Performance Statistics: This is a big one! Most tools out there that are commonly used focus solely on inventory collection. I very common tool that is used in the VMware community is RVTools. This tool is also on my shortlist and I use it often (I’ll often use this tool as my second data source in more complex situations,) but its performance statistics are “point in time.” The performance statistics are especially rich in the storage area. While we do live in an age of all-flash storage systems, understanding an I/O profile is still essential. For example, in a VxRail system based on VMware vSAN, I have a plethora of SSD options. Do I go with Intel Optane drives for my cache tier? Do I consider low-cost SATA SSD’s for my capacity tier? These types of decisions can make a cost delta anywhere from a couple of hundred dollars to hundreds of thousands of dollars. With all that said, the CPU and memory statistics can not be minimized. Live Optics reports vCPU to pCPU aggregation as well as overall clock speed and CPU saturation. Memory is also reported in provisioned, active, and consumed statistics as well as if page swapping is occurring. You would not believe how many people find out interesting things about their environment from running this tool!
What is it Not?
Now I should spend a quick moment to add context to what it is not for. Especially, after I just spent the whole time building this tool up to seem to be the answer for world hunger. I think a good way to understand the primary purpose of the tool is to discuss what the original creators were in desperate need of before they came up with the idea to make the tool. This goes to the early days of iSCSI storage. Everyone was running expensive fibre channel storage for all of their workloads, 1GbE iSCSI solutions were just hitting the market. Making shared storage more affordable to more organizations. However, just like any other new technology, there were staunch fibre channel users that were resistant to the idea of putting storage on the IP stack. It was well known at that time, that if you wanted performance you needed to go with fibre channel. But what many people struggled to communicate was what their actual performance needs were. Many organizations that started to define their actual I/O profile found out they could run a good chunk of their workloads on iSCSI and put that money to other parts of their business. Early days of DPACK helped define the I/O profile for many customers and we saw iSCSI based arrays skyrocket in market share.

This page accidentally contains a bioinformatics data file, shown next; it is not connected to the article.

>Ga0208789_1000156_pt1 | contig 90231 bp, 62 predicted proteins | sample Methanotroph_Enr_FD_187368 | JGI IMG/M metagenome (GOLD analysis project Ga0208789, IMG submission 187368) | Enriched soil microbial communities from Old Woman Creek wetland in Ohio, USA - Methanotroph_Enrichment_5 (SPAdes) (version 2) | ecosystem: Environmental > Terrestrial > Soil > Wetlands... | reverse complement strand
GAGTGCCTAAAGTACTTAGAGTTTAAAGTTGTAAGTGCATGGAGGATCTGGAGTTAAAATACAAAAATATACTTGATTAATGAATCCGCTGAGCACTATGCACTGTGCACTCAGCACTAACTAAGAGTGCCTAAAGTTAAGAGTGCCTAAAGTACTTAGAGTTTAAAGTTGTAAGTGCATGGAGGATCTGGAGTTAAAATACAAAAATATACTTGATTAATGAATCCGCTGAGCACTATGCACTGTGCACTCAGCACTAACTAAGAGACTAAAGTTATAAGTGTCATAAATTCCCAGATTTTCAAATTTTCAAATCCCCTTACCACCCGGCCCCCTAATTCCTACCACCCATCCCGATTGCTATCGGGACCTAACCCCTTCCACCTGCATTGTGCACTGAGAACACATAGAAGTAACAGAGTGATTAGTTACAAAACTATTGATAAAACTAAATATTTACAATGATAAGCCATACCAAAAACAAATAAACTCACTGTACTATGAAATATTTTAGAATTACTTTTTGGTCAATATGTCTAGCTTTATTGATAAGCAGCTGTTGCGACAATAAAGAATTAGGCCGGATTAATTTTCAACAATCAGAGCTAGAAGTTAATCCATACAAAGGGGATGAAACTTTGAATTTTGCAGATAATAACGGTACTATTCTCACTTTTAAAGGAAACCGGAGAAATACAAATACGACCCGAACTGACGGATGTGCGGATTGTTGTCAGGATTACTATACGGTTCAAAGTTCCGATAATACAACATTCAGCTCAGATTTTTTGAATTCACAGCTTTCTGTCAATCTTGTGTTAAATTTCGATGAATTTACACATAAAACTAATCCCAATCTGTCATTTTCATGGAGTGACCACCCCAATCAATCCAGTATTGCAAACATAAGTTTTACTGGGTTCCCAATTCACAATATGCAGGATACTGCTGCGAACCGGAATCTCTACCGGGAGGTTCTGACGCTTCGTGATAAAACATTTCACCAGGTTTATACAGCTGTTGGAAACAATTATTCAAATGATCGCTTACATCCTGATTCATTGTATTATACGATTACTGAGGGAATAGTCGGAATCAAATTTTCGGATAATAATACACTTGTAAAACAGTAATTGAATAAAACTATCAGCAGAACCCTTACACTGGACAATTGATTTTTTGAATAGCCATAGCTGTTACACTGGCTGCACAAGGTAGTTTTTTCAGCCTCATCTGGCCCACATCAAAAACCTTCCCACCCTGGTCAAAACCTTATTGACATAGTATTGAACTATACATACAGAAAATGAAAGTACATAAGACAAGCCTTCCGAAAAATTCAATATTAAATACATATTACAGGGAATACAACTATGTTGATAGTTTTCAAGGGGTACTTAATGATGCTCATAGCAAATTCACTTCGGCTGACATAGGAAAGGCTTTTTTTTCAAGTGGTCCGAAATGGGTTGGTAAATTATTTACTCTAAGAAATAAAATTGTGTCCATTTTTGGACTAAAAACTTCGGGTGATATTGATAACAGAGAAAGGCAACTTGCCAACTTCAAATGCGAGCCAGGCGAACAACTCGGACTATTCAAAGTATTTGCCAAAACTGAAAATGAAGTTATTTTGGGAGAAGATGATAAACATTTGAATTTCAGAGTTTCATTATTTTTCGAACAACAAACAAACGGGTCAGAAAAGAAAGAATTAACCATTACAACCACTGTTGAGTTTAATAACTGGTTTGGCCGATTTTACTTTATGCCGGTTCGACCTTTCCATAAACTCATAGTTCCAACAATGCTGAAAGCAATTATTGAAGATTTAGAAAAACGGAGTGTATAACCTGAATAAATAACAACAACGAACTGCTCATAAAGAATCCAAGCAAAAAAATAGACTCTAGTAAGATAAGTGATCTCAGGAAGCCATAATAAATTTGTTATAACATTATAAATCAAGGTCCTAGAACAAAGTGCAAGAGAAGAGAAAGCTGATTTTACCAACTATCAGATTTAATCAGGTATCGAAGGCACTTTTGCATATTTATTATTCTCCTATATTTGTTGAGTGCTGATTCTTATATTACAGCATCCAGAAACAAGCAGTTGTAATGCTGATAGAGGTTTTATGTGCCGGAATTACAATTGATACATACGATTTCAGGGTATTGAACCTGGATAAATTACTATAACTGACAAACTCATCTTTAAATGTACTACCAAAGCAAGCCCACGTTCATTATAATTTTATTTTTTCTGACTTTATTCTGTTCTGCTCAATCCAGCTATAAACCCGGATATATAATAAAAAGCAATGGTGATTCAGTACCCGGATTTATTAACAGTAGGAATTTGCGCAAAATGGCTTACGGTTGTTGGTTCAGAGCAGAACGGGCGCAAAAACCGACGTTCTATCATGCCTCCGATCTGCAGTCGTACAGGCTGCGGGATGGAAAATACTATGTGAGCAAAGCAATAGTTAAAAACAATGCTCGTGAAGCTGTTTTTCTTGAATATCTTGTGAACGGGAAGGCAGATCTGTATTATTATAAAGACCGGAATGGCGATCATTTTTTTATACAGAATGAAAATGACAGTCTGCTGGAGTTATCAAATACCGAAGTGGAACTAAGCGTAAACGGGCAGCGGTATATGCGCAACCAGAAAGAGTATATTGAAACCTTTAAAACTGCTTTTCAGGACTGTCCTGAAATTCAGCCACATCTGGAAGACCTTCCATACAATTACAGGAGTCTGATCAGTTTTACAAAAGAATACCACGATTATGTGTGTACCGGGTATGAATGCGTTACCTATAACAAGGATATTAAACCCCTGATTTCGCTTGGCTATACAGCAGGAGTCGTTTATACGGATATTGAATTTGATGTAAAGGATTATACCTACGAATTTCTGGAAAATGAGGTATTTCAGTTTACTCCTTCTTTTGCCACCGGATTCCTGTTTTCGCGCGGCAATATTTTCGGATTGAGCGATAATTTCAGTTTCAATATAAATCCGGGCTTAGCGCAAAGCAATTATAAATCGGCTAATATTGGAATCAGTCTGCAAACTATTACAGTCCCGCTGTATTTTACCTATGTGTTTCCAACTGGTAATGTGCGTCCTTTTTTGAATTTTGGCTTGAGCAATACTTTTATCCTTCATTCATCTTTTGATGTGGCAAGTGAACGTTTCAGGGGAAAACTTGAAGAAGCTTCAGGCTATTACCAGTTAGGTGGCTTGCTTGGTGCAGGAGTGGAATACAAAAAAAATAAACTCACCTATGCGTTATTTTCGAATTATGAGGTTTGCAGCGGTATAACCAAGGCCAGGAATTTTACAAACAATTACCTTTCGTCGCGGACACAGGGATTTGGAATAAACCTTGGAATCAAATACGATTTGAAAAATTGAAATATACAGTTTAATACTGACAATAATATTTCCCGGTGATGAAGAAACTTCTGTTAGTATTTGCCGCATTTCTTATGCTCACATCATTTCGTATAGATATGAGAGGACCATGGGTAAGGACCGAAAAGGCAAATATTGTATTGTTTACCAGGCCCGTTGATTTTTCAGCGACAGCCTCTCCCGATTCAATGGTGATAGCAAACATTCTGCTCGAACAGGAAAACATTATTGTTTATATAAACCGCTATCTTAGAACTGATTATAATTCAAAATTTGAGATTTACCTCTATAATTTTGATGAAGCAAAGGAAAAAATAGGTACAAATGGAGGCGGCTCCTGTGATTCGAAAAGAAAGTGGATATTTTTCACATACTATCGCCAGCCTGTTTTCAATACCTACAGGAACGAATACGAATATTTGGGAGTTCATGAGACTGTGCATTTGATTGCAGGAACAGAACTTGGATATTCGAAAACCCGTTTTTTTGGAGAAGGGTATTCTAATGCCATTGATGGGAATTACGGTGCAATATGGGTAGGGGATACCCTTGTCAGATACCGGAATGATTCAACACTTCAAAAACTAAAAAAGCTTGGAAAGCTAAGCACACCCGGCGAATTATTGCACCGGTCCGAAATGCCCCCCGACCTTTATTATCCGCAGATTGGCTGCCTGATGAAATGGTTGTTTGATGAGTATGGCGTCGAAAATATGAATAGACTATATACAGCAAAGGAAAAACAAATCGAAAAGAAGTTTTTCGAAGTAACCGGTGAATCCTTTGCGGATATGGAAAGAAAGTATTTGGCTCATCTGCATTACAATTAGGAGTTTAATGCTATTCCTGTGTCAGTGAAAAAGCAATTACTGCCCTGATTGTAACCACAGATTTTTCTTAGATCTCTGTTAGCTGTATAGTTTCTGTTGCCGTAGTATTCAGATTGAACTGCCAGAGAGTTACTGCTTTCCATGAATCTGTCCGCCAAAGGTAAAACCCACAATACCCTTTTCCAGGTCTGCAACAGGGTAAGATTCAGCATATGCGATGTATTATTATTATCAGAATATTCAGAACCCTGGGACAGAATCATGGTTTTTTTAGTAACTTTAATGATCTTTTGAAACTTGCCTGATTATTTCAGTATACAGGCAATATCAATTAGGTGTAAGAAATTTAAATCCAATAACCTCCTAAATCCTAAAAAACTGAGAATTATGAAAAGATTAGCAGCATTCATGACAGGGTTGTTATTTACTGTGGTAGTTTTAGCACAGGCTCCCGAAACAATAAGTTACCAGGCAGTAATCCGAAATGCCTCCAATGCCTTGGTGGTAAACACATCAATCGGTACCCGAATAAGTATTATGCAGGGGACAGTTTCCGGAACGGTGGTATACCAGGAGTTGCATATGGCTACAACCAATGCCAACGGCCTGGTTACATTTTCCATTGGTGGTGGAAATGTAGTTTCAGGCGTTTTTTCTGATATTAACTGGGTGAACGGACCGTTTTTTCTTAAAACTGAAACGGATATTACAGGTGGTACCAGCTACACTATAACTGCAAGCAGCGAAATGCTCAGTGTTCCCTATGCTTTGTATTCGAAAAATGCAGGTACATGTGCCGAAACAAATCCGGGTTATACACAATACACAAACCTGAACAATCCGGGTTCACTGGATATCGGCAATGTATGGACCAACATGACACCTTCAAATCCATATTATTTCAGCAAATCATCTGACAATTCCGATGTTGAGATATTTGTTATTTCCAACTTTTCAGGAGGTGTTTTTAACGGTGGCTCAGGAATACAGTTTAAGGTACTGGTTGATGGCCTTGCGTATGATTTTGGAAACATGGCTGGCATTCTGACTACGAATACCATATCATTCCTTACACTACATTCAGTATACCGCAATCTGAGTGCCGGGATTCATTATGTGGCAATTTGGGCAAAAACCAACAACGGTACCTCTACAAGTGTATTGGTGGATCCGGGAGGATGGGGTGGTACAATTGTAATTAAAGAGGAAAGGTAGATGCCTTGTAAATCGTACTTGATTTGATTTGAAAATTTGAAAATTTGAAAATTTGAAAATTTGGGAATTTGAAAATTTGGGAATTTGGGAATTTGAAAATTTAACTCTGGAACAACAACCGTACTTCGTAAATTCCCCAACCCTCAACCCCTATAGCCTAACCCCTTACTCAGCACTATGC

So, ultimately, Live Optics is meant for defining baseline criteria of what performance is needed for your infrastructure refresh or add-on. It is not meant to be a troubleshooting tool or long term monitoring tool. There are many tools like vRealize Operations, Solarwinds, and much more for those purposes. Those tools are intended to retain and analyze data over long periods. If you are having performance issues, sometimes Live Optics can help confirm a layer where performance is being hit. But by no means is it intended to get to a resolution of the problem. For example, I may find that you have excessive page swapping for a given virtual host. But it would be best to look at ESXTOP to determine what swapping is occurring and on what VM.
Data-driven decisions are what propel modern businesses to thrive. In IT, we are drowning in data and how to use it. With Live Optics, we can simplify this data to help make expansions or a refresh concise building proper criteria for what technology we search for.